My DS (12 now), used to go to nursery, and loved it, but stayed couple of times before Xmas in the other nursery, as they offered pre Xmas cheap few hours for parents to do shopping, and was begging us not to send DD (2.5 now) there. He still remembers staff shouting and being very unpleasant for children. And this nursery has outstanding Ofsted report
DD took longer to like her nursery, but she loves it now. She talks more (if it's even possible), is more independent and has lots of fun there.
I think once children are walking and talking, not so dependent, they can really thrive history, really once they get past 1 and are more independent it benefits them a lot
My two DDs go to nursery and they absolutely love it. My eldest is leaving this week to start school in September and I feel sad for her because she has had such a lovely and positive experience there (even though I know she will love school too). I feel that she has been equipped to deal with school so well thanks to nursery. She can count to 30, write her name and recognise letters and numbers. They can both also do lots of messy play there (where I wouldn't be too keen on them trekking through paint). The staff are all fantastic.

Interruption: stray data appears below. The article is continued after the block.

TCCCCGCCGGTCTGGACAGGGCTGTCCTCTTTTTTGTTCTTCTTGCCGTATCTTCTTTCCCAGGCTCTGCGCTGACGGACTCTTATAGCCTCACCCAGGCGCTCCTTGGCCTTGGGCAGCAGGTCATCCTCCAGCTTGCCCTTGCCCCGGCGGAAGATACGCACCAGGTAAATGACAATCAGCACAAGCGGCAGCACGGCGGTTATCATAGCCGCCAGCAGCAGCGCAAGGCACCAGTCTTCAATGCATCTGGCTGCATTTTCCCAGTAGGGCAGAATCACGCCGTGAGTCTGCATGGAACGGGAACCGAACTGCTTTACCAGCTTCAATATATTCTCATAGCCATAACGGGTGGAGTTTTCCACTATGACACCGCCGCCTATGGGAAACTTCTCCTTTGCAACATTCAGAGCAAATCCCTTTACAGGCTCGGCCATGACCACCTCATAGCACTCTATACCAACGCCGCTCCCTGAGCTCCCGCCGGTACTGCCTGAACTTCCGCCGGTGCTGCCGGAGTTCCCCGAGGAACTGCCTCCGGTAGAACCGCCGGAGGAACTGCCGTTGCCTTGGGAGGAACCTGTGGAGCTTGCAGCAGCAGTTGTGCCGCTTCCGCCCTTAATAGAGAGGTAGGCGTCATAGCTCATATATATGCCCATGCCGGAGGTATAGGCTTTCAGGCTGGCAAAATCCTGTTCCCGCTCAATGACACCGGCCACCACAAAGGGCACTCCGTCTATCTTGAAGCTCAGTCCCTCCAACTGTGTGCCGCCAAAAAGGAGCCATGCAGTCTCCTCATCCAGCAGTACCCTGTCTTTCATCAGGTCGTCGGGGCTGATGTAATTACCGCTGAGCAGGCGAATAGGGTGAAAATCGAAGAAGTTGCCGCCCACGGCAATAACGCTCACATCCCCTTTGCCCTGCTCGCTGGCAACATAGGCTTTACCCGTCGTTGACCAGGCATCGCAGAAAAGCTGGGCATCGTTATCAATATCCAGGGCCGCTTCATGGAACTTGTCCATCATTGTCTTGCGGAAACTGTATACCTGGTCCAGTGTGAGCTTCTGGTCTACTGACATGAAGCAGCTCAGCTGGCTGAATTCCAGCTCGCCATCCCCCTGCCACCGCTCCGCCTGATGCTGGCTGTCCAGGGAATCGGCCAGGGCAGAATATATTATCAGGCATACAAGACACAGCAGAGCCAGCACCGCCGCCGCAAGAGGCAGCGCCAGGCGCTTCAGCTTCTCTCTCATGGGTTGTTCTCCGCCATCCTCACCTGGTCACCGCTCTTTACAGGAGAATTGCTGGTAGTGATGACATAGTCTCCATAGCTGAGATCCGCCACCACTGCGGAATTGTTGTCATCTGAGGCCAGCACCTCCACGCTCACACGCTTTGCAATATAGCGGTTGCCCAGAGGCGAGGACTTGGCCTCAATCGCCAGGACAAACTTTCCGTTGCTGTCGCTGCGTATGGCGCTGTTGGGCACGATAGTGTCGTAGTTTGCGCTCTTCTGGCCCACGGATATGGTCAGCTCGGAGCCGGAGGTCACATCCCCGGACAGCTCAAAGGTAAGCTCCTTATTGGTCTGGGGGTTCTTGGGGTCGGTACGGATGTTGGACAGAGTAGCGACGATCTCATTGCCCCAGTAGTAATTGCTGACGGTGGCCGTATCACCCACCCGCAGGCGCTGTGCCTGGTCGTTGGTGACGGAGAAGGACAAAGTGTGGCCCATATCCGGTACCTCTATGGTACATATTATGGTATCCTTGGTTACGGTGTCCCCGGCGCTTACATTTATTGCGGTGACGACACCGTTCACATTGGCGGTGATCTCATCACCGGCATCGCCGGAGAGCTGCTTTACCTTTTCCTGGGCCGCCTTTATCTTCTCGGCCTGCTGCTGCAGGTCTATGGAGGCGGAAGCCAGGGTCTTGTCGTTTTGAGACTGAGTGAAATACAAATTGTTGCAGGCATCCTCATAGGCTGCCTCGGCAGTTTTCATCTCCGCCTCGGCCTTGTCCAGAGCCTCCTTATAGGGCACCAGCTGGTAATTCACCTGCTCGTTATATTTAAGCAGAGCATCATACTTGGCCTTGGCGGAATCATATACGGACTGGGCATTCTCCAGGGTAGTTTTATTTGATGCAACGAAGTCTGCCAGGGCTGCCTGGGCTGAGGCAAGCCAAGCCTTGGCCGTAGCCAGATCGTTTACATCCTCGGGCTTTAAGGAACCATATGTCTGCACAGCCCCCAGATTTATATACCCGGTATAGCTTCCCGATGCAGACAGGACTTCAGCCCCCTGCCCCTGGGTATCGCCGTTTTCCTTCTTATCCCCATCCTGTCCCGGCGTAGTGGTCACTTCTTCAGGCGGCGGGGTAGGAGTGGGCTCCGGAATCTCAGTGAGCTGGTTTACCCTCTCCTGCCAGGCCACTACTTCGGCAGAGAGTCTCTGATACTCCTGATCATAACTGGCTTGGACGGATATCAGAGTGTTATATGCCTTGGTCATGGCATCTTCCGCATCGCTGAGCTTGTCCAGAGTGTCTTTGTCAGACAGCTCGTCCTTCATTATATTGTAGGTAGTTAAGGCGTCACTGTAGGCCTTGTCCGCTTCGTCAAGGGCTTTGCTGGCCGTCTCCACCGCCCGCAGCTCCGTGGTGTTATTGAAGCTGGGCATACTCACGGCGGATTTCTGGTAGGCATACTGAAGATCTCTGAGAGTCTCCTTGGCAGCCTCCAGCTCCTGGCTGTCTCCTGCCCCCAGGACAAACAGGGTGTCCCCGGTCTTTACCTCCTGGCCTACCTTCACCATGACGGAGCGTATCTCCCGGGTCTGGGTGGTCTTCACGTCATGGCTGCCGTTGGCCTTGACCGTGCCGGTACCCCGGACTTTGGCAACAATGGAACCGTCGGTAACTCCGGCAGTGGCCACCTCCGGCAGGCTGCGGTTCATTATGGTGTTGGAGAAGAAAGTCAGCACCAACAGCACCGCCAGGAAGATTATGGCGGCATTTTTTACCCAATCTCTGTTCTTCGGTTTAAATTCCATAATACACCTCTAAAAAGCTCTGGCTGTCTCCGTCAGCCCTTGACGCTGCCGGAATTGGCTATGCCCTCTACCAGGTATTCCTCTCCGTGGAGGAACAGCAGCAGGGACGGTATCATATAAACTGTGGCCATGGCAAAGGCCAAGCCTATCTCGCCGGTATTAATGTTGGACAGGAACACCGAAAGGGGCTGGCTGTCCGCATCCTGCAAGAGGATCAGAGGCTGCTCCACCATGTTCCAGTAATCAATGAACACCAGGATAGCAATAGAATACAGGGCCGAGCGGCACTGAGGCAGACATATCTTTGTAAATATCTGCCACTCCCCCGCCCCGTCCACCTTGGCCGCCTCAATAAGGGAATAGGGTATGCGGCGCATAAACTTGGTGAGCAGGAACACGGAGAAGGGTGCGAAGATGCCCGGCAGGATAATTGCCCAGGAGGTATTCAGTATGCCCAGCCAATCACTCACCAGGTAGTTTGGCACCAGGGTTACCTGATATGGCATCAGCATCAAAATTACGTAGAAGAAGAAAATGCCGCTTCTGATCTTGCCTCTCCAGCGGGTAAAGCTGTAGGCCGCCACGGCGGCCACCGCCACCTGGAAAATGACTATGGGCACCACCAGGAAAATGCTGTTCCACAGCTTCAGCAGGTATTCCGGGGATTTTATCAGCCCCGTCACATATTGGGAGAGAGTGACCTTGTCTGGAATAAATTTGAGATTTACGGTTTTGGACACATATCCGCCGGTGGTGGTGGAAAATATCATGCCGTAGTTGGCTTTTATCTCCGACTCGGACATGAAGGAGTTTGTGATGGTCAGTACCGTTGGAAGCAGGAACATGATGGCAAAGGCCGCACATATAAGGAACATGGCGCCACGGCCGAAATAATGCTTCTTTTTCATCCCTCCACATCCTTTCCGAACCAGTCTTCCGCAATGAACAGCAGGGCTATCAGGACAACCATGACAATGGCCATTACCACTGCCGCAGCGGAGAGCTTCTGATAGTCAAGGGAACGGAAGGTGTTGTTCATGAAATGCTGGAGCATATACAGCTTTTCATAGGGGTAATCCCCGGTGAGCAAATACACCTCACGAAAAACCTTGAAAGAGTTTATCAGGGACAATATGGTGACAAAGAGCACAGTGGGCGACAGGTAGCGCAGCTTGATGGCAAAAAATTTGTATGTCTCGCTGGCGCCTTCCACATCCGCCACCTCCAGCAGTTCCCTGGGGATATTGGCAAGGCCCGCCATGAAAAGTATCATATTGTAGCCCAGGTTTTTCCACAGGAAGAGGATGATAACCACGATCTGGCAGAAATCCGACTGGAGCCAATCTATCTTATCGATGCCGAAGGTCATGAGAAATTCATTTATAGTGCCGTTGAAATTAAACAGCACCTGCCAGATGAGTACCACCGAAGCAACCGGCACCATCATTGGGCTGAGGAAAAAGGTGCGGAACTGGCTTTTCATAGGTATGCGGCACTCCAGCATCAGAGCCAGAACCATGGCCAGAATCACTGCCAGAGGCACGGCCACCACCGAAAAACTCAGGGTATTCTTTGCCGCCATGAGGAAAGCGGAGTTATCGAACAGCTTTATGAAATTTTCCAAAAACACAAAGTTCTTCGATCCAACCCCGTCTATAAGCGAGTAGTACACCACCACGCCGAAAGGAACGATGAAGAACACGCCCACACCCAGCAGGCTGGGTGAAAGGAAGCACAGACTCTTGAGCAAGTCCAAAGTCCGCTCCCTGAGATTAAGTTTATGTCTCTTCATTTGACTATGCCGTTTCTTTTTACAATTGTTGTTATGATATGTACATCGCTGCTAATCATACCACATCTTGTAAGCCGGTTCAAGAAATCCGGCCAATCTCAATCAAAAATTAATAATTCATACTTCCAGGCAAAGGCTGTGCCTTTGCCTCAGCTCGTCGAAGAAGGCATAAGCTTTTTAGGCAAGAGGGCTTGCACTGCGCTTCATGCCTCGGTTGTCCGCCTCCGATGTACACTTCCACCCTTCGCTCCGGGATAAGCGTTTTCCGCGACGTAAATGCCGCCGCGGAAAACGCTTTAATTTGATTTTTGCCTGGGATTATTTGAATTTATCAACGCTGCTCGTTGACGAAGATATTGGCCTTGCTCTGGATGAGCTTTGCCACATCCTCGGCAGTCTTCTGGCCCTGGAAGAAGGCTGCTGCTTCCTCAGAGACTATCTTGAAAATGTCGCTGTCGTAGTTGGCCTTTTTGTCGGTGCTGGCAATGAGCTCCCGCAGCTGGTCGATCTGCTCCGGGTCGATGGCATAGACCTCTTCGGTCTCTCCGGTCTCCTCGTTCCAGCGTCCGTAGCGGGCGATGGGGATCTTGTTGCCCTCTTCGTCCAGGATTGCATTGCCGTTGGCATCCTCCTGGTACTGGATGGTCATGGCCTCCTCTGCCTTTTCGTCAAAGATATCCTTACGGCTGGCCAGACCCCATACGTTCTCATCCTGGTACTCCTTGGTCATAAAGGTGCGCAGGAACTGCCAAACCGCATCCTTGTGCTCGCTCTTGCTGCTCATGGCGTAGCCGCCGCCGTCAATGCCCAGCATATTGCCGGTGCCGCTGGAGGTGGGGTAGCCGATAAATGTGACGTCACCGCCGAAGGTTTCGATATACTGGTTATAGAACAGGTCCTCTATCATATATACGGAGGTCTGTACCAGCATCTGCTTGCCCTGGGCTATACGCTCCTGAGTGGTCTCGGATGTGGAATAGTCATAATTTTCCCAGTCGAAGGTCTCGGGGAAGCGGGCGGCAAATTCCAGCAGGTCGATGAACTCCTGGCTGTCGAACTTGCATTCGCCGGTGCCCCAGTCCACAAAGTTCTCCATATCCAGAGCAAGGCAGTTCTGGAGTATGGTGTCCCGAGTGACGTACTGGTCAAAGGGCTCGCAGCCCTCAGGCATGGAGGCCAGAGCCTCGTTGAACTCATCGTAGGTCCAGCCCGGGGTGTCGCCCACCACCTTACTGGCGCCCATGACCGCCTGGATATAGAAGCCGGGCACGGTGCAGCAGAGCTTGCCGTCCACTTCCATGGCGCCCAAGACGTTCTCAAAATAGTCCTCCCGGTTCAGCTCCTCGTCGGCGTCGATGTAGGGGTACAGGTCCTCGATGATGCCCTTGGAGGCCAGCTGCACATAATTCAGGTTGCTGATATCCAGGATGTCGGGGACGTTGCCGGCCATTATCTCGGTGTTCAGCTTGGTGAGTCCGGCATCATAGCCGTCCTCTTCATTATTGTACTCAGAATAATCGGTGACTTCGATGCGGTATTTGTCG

My older dc has been quite independent and had no problems starting school perhaps because of nursery but perhaps his personality anyway.
Your poor ds loona at least he can remember so as not to send your dd there.
I love my DS nursery. hes been going since he was 11 months. They are lovely, hes not an easiyl upset baby but they give him loads of cuddles and pick him up lots so that must vary if other people say it doesn't happen at theirs. I often watch through the window before I go in and the staff are really attentive. He was one of the youngest in his room for a while and they really worked hard to settle him in.
The food is also great and they have a brilliant focus on outdoor play and great facilities for that, i couldn't recommend mine enough. I was tempted by a childminder initially, but actually ratios for a childminder can mean that they are dealing with more children than a nursery assistant. Its just the ages that would vary. Its also difficult to get a childminder to work the hours I need.
My eldest is about to leave his nursery and go to school, my youngest has been at the same place for 5 months now, and I would definitely know if either of them weren't happy there. The eldest is really sad to be leaving, and my youngest dashes off into her room to see her keyworkers and play, full of giggles and without a backward glance. I guess it all depends on the nursery and the staff. What I loved when I first visited ours, was that I rocked up to pick up some info, and they invited me to have a look around there and then, completely unplanned and unexpected. They're also amazing with the little ones when they first start, or are teething and grumpy etc. If they need a cuddle to sleep, that's exactly what they get.